Heȟáka Sápa, commonly known as Black Elk (December 1, 1863 – August 19, 1950), was a wičháša wakȟáŋ (“medicine man, holy man”) and heyoka of the Oglala Lakota people. He was a second cousin of the war leader Crazy Horse.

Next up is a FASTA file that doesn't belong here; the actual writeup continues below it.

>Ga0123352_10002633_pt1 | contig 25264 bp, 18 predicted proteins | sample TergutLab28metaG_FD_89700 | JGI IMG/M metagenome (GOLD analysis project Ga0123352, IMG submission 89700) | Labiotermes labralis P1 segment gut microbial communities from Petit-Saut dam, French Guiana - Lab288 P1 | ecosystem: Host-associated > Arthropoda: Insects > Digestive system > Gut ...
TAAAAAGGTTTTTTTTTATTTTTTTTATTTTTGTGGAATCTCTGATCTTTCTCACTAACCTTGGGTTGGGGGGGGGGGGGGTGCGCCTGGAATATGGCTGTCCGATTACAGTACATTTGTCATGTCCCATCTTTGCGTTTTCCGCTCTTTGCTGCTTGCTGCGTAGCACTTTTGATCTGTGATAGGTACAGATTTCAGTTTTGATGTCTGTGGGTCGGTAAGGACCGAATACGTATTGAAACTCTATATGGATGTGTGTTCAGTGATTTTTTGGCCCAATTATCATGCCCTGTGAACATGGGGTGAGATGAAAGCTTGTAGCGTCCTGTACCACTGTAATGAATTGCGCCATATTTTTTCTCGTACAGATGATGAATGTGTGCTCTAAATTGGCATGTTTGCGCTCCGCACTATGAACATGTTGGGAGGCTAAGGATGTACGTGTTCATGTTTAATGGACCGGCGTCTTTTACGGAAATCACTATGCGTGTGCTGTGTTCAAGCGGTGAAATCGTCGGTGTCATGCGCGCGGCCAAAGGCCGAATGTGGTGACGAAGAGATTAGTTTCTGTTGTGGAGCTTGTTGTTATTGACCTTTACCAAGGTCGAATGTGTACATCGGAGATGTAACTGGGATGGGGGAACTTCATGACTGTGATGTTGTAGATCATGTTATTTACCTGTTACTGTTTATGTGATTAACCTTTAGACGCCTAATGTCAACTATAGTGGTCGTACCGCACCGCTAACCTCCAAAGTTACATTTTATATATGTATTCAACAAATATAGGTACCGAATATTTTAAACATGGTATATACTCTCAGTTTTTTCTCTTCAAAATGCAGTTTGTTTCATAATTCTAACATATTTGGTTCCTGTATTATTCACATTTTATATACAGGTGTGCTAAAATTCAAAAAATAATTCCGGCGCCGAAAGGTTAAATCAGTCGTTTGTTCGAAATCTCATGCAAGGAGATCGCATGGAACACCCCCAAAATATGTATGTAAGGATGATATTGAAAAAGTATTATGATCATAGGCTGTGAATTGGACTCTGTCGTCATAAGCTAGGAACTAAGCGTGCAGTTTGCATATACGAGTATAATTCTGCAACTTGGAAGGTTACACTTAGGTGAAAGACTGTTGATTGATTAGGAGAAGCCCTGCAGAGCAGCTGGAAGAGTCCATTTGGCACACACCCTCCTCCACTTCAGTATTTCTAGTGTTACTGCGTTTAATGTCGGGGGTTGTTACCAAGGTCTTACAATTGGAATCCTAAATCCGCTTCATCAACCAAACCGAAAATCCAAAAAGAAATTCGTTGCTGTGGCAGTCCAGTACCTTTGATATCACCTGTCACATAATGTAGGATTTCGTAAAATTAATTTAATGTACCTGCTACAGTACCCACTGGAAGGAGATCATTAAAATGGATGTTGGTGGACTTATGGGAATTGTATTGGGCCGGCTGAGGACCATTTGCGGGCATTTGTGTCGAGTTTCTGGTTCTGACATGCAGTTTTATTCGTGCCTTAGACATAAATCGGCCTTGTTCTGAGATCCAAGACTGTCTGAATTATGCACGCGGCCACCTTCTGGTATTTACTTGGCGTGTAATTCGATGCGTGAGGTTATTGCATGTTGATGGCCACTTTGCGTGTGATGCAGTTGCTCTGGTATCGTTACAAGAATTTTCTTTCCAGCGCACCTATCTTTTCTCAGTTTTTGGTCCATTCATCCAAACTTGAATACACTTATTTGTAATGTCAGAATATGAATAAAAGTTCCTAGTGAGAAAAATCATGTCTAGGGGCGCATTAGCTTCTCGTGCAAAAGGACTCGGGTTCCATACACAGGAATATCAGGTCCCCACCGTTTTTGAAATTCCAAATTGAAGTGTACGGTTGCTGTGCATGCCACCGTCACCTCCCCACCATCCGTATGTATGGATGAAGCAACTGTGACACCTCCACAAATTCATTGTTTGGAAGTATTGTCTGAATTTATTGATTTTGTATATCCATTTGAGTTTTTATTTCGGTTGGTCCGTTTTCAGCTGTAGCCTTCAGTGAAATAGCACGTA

Black Elk’s first wife Katie converted to Roman Catholicism, and they had their three children baptized as Catholics. After Katie’s death, in 1904 Black Elk, then in his 40s, converted to Catholicism. He also became a catechist, teaching others about Christianity. He married again and had more children with his second wife; they were also baptized and reared as Catholic. He said his children “had to live in this world.” In August 2016, the Roman Catholic Diocese of Rapid City opened an official cause for his beatification within the Roman Catholic Church.Black Elk is perhaps most well known for the books written about him by amateur ethnologist John Neihardt, whom he met near the end of his life. Neihardt wrote about Black Elk’s religious views, visions, and events from his life. Neihardt published his book Black Elk Speaks in 1932. The words of Black Elk have since been published in numerous editions, most recently in 2008. There has been great interest in his work among members of the American Indian Movement since the 1970s and by others who have wanted to learn more about Native American religions.